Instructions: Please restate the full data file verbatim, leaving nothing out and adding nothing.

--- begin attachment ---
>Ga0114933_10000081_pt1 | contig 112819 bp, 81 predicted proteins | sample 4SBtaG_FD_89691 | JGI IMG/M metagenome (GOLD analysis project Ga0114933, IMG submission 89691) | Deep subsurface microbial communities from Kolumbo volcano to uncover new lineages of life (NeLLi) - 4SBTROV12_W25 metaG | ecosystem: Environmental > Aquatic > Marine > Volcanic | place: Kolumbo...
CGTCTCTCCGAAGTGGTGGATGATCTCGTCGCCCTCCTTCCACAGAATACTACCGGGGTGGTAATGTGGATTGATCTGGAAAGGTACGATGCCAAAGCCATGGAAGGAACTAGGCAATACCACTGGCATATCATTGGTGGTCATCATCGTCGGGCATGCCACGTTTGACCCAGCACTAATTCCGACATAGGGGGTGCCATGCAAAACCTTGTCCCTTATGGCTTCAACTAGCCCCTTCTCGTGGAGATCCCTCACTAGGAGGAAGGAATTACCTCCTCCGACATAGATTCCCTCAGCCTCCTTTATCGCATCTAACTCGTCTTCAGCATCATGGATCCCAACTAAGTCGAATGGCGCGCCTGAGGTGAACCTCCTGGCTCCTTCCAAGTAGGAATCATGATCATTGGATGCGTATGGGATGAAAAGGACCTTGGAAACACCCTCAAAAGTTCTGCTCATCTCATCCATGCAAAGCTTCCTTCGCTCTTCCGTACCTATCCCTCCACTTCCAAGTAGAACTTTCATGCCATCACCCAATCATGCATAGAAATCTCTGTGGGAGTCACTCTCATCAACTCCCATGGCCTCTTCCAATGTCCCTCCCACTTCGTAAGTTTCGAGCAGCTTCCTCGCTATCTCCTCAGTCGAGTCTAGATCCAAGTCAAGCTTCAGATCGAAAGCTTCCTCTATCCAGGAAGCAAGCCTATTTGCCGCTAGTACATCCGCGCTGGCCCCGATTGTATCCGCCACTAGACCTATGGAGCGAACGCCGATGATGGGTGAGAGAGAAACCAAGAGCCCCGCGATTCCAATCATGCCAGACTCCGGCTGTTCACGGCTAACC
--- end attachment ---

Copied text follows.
>Ga0114933_10000081_pt1 | contig 112819 bp, 81 predicted proteins | sample 4SBtaG_FD_89691 | JGI IMG/M metagenome (GOLD analysis project Ga0114933, IMG submission 89691) | Deep subsurface microbial communities from Kolumbo volcano to uncover new lineages of life (NeLLi) - 4SBTROV12_W25 metaG | ecosystem: Environmental > Aquatic > Marine > Volcanic | place: Kolumbo...
CGTCTCTCCGAAGTGGTGGATGATCTCGTCGCCCTCCTTCCACAGAATACTACCGGGGTGGTAATGTGGATTGATCTGGAAAGGTACGATGCCAAAGCCATGGAAGGAACTAGGCAATACCACTGGCATATCATTGGTGGTCATCATCGTCGGGCATGCCACGTTTGACCCAGCACTAATTCCGACATAGGGGGTGCCATGCAAAACCTTGTCCCTTATGGCTTCAACTAGCCCCTTCTCGTGGAGATCCCTCACTAGGAGGAAGGAATTACCTCCTCCGACATAGATTCCCTCAGCCTCCTTTATCGCATCTAACTCGTCTTCAGCATCATGGATCCCAACTAAGTCGAATGGCGCGCCTGAGGTGAACCTCCTGGCTCCTTCCAAGTAGGAATCATGATCATTGGATGCGTATGGGATGAAAAGGACCTTGGAAACACCCTCAAAAGTTCTGCTCATCTCATCCATGCAAAGCTTCCTTCGCTCTTCCGTACCTATCCCTCCACTTCCAAGTAGAACTTTCATGCCATCACCCAATCATGCATAGAAATCTCTGTGGGAGTCACTCTCATCAACTCCCATGGCCTCTTCCAATGTCCCTCCCACTTCGTAAGTTTCGAGCAGCTTCCTCGCTATCTCCTCAGTCGAGTCTAGATCCAAGTCAAGCTTCAGATCGAAAGCTTCCTCTATCCAGGAAGCAAGCCTATTTGCCGCTAGTACATCCGCGCTGGCCCCGATTGTATCCGCCACTAGACCTATGGAGCGAACGCCGATGATGGGTGAGAGAGAAACCAAGAGCCCCGCGATTCCAATCATGCCAGACTCCGGCTGTTCACGGCTAACC